11. Copyright 2004 (c) James M. Hunt, Rights Reserved Reasons for entering coaching Managing a major strategic initiative 6 Leadership style behavioral issues 5 Participation in a high potential leadership development program 2 Managing significant team related problems in his/her organization 2 Participation in a senior management team facing significant challenges 2 Needing to decide whether the current job was a good fit 1 Coaching presented as an opportunity through an industry group 1 Managing role as the only female member of a management team 1 Managing a difficult relationship with the boss 1 Addressing culture fit issues on entering a new organization 1

12. Copyright 2004 (c) James M. Hunt, Rights Reserved Coaching Outcomes   Developmental learning 13 Development of more effective leadership behaviors/style 10 Became a better coach to others 7 Improved teamwork/team development 6 Development of a more effective career plan/career change 5

13. Copyright 2004 (c) James M. Hunt, Rights Reserved Coaching Success H1: Successful coaching outcomes are likely to include evidence of both adaptive learning (behavioral change) and developmental learning (a more complex view of self, others and role). H2: The combination of outcomes, adaptive behavior change and a sense of personal development results in a very high level of satisfaction with executive coaching on the part of the executive.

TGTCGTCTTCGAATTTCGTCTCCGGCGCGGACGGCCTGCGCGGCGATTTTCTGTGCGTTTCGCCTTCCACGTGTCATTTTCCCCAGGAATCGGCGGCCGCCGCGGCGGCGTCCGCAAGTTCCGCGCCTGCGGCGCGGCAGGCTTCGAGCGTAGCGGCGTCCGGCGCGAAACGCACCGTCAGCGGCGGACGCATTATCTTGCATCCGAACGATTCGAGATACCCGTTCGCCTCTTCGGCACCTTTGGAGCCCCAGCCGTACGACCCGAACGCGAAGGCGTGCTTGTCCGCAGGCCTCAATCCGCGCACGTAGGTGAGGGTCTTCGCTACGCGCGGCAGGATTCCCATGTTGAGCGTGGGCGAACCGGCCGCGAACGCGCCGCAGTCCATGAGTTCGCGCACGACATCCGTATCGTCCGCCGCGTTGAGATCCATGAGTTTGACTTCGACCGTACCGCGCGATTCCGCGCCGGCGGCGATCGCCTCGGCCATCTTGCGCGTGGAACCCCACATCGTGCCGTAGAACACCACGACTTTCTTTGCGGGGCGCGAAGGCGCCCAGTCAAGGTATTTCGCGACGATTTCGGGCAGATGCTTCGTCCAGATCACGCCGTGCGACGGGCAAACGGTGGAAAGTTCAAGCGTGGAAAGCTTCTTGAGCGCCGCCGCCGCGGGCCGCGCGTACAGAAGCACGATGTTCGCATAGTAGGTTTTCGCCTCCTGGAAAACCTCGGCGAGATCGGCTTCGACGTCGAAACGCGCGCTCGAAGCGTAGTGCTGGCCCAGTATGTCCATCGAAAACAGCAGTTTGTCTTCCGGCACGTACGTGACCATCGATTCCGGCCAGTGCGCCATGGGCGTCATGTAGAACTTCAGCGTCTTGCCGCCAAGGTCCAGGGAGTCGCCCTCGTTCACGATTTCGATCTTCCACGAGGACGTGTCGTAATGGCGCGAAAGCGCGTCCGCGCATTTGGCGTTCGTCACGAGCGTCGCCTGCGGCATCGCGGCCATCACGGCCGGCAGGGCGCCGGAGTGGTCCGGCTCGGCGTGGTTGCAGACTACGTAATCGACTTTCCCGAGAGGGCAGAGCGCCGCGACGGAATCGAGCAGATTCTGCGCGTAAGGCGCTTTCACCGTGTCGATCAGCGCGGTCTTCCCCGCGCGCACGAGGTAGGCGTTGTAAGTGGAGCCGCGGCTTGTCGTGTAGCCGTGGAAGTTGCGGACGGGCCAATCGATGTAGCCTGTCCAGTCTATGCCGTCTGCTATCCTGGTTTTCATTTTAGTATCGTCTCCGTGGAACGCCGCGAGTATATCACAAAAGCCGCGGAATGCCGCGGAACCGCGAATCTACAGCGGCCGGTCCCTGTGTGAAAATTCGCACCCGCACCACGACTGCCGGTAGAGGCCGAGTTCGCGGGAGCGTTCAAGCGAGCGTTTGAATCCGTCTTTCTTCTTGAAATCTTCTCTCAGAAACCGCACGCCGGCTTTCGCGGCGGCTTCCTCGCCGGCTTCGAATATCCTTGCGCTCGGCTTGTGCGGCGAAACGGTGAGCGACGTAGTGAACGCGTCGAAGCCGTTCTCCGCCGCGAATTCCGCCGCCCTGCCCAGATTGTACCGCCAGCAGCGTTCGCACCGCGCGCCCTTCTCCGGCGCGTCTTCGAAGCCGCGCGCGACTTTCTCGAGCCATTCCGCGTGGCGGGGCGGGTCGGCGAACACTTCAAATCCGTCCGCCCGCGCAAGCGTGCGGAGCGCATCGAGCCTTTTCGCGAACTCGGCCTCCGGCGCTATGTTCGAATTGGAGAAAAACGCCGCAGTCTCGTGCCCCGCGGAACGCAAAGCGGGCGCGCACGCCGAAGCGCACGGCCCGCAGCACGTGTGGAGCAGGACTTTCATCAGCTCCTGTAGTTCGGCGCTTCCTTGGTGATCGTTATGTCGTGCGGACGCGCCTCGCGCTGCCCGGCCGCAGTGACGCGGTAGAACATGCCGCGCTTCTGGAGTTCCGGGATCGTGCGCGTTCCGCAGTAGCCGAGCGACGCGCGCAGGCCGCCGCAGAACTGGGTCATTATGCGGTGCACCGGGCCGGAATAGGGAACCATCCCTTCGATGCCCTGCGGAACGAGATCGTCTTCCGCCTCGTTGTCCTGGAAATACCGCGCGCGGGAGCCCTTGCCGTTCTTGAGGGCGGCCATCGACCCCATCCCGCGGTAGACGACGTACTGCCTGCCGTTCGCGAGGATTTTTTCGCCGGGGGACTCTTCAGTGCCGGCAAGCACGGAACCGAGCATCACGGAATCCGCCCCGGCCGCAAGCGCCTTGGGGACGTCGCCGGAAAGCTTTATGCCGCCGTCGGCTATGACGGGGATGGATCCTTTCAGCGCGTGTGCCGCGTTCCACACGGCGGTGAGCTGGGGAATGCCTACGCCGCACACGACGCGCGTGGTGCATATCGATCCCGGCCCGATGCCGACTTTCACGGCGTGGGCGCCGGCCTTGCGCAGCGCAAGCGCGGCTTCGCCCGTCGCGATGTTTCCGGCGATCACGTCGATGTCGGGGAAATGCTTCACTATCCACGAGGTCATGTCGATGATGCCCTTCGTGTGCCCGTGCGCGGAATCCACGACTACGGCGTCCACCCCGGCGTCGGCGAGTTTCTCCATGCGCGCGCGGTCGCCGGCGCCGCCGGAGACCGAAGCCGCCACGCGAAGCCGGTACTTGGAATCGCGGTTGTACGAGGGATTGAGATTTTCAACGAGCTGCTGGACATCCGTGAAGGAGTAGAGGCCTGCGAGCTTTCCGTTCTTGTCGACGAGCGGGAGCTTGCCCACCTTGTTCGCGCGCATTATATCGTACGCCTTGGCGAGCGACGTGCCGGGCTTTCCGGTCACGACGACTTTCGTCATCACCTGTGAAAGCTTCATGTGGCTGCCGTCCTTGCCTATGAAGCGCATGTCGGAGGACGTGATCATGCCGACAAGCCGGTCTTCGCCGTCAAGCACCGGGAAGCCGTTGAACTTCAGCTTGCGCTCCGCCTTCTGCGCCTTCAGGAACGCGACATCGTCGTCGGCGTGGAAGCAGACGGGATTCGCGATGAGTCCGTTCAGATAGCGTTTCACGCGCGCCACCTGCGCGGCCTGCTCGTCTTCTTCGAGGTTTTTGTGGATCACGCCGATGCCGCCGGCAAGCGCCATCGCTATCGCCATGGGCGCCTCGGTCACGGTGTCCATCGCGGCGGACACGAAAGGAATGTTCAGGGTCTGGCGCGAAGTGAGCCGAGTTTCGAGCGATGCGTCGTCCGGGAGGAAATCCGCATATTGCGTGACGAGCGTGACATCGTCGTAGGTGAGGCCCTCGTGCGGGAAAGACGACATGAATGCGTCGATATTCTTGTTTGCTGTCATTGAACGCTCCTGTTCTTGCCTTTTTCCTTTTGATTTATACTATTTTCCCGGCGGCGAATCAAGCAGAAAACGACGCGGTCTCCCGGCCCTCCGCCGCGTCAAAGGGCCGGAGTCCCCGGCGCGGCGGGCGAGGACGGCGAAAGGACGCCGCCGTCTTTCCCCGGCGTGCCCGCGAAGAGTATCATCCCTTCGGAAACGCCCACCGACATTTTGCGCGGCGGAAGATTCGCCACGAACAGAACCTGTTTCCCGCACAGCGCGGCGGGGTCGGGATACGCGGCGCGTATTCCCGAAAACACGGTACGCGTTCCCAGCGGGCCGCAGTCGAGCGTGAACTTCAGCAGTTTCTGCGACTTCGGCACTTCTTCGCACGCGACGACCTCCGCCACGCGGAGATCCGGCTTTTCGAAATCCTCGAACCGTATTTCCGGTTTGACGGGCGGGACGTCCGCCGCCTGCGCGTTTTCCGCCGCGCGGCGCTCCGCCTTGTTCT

14. Copyright 2004 (c) James M. Hunt, Rights Reserved Effective coaching practice - Climate H3: A climate of psychological safety in the coaching relationship promotes successful coaching outcomes. H3a: Setting expectations and rigorously re-enforcing those expectations (through coach behavior) of an appropriate confidentiality boundary supports successful coaching outcomes.

15. Copyright 2004 (c) James M. Hunt, Rights Reserved Effective coaching practice – The coach/executive match   H4: The coach must relatively quickly establish credibility with the executive for the coaching to move ahead to a successful outcome. Credibility involves, at least to a degree, all of the following: H4a: A referral or endorsement from someone else in the organization who is trusted. H4b: An appropriate match in personal styles between the coach and executive. H4c: The coach being seen has having an appropriate background or skill set to bring to bear on the executive’s presenting issues.